Aside from my tasks I undertake as part of my Masters degree I like to keep up with personal projects. This week I set out to photograph low light portraits both inside and out. I have found shooting personal projects keeps me motivated.
For this set of images I was shooting on my Sony A7RII and cracked the ISO up to make up for the lack of natural light..
I sat the model near the window so I could use the light coming in from the street
When I was outside I was always looking for artificial like which I could utilise such as the blue lights of the ambulance, park lights and street lamps.
Also exactly two years ago today I graduated! Its been a crazy two years with lots of photography ups and downs but just scrolling through my blog I can see how my photography has developed. It’s exciting to think about what I might be creating this time next year..
Two weeks ago, on my way to visit my grandparents I got given a leaflet advertising the ‘Peoples March’, a demonstration against Brexit, in Central London on the 23rd June. I am always on the look out for new photography opportunities and as I was already heading up to Birmingham to catch up with some university friends this proved the perfect pitstop.
I arrived at the meeting place half an hour before the start, there was an air of both excitement and confusion among the people gathering to make their voice heard. It was clear the amount of people far exceeded expectations at over 100,000 and many had no idea where the march actually started..
Through sheer luck and determination (and no logic) I ended up at the front of the march along with all the tv cameras and political figures.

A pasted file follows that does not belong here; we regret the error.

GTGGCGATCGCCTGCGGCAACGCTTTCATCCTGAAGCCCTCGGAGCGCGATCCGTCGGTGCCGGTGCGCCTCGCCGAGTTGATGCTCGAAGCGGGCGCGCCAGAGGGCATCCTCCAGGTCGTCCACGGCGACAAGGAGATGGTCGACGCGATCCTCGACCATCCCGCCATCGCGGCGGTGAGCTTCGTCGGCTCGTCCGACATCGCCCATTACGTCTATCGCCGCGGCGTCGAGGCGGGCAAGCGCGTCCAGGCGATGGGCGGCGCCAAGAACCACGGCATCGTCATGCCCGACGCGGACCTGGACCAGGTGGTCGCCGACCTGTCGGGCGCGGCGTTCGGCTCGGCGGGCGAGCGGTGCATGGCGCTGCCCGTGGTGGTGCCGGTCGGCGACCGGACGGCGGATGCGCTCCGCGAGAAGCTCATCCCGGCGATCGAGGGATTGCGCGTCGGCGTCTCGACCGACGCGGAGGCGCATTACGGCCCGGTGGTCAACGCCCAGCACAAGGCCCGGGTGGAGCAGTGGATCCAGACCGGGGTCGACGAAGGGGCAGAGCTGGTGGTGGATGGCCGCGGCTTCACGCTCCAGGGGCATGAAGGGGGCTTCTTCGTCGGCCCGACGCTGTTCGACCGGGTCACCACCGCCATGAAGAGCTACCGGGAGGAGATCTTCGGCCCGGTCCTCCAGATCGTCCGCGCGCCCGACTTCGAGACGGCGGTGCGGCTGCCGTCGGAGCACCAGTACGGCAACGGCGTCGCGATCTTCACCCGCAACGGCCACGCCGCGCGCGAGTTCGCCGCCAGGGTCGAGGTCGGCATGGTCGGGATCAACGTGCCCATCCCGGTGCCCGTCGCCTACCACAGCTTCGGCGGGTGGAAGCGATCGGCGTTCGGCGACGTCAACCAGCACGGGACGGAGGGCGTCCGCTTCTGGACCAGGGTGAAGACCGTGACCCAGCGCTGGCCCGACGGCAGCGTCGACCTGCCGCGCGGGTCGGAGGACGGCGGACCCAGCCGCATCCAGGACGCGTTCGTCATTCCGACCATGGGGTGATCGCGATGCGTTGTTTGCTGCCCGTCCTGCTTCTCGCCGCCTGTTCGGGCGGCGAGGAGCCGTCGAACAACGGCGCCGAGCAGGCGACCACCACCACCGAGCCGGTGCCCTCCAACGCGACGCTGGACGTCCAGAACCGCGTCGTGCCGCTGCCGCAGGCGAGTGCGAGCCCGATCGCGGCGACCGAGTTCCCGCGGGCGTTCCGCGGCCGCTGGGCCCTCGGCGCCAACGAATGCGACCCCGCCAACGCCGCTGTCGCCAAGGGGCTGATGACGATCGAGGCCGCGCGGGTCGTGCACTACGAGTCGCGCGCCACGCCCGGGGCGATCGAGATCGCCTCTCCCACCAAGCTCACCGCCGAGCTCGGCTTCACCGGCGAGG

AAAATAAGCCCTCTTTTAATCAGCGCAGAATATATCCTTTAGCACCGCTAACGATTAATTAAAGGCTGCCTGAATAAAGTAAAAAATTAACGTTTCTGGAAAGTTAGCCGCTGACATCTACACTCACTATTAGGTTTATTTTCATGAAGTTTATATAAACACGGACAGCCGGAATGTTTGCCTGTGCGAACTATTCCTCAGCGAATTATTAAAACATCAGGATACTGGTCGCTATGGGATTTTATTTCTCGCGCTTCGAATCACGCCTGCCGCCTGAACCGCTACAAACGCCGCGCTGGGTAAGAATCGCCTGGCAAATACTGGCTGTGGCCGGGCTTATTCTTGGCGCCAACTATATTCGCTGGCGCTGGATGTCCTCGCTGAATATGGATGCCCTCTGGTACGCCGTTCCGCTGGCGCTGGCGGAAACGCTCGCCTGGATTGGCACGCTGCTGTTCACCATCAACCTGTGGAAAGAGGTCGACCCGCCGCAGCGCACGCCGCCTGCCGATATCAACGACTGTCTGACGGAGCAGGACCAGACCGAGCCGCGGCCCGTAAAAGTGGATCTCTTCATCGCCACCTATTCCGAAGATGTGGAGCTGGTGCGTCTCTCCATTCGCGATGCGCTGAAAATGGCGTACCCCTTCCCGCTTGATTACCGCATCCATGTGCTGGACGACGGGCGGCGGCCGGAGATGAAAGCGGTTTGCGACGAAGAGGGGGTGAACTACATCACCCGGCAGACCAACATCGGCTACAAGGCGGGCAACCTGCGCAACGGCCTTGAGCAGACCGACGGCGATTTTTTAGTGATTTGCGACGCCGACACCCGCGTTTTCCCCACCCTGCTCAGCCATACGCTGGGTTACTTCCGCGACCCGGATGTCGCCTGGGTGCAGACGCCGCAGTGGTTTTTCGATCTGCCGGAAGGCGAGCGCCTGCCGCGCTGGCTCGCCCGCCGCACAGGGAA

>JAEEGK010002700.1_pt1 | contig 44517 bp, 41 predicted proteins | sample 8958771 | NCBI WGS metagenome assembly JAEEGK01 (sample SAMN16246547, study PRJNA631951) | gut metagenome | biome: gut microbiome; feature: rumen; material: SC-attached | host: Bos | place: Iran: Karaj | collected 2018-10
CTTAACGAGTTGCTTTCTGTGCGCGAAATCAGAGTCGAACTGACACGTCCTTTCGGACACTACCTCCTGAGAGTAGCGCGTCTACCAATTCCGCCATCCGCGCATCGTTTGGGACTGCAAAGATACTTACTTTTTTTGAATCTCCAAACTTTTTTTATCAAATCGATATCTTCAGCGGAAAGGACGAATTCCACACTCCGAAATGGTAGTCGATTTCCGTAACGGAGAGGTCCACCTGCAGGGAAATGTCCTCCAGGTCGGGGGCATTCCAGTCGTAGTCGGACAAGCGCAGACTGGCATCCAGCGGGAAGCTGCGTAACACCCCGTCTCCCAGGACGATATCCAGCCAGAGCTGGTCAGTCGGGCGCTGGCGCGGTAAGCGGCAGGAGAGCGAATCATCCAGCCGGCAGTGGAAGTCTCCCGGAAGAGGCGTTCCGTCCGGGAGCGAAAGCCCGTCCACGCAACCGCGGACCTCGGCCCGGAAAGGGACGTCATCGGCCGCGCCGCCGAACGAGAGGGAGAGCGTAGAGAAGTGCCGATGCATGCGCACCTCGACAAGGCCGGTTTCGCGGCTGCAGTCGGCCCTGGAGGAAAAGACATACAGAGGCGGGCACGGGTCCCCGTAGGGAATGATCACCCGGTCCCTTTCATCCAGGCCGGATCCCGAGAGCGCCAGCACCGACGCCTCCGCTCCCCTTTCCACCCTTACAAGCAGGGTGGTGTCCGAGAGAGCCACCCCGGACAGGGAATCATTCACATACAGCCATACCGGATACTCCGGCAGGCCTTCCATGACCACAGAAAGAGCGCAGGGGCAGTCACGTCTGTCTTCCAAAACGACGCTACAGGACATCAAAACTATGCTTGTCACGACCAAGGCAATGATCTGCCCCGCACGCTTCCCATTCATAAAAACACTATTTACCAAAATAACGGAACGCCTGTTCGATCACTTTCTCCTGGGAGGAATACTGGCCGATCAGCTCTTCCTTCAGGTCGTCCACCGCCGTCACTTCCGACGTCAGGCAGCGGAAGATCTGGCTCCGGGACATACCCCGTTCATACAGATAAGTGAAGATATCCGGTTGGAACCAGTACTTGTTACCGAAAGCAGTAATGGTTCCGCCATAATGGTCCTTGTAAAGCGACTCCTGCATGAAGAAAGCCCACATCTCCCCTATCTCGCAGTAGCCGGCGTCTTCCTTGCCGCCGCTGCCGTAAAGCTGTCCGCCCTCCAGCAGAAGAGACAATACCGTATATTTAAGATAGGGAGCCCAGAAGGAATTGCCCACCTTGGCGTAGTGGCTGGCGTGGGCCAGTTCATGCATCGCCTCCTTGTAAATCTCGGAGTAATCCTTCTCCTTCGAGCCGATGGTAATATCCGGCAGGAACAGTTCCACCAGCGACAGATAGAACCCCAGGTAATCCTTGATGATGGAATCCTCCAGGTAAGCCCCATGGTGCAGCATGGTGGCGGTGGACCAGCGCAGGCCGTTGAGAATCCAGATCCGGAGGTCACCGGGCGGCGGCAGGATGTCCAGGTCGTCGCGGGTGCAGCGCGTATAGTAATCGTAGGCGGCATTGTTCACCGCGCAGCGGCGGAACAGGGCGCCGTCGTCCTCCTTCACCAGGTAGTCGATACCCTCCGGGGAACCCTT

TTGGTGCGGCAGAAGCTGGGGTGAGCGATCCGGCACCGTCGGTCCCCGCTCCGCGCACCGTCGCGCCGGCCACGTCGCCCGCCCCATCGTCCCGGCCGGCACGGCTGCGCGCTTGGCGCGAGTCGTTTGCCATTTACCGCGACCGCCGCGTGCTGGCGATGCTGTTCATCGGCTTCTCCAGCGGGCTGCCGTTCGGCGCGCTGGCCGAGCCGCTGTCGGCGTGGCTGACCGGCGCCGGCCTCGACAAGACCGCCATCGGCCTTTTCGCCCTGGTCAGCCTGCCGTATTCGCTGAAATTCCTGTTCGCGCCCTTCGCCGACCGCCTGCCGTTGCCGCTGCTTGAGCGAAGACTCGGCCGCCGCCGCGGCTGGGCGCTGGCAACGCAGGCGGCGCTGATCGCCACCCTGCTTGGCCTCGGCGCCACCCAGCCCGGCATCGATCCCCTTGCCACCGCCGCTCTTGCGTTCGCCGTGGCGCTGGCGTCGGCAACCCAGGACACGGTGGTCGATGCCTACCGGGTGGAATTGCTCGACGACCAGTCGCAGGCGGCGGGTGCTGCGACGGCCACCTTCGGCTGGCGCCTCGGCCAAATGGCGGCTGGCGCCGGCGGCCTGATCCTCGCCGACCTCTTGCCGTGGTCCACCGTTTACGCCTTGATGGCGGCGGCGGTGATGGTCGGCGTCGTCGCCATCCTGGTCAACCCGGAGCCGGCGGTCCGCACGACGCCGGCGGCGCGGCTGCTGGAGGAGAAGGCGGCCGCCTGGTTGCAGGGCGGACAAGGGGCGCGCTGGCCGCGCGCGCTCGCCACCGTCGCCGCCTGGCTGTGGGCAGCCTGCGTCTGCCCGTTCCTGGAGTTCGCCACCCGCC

It was a purely peaceful protest with samba bands, face painting and people singing. With so much going on it was hard to know where to look let alone photograph. I aimed to capture a mixture of people along with incorporating the backdrop of Central London.
The light was extremely bright so I used a ND filter and focused on shooting with the sun behind me. If you want to see more images from the protest check out my latest Instagram story @madisonbeachphotos.
And if you’re looking for some travel inspiration check out Emily’s blog. Emily is one of my closest friends; both my roommate in Bangladesh and travel buddy in Eastern Europe and has just moved to Australia! A great travel writer and even better friend, head over to her new blog and give it some support!
When it comes to photography I am a great believer in saying yes to as many opportunities as possible to expand your skills. Earlier in the week I was invited by family friends (who have 10-year old twins) to come to the circus.
I have shot much performance photography in the past but thought it’d be an interesting way to stretch myself. Inside the circus tent itself I wasn’t allowed to shoot video or use flash, but I often find restrictions can make you think outside the box.
It was a small circus but this worked to my advantage as I could get a front row seat and get up close to the incredibly talented performers.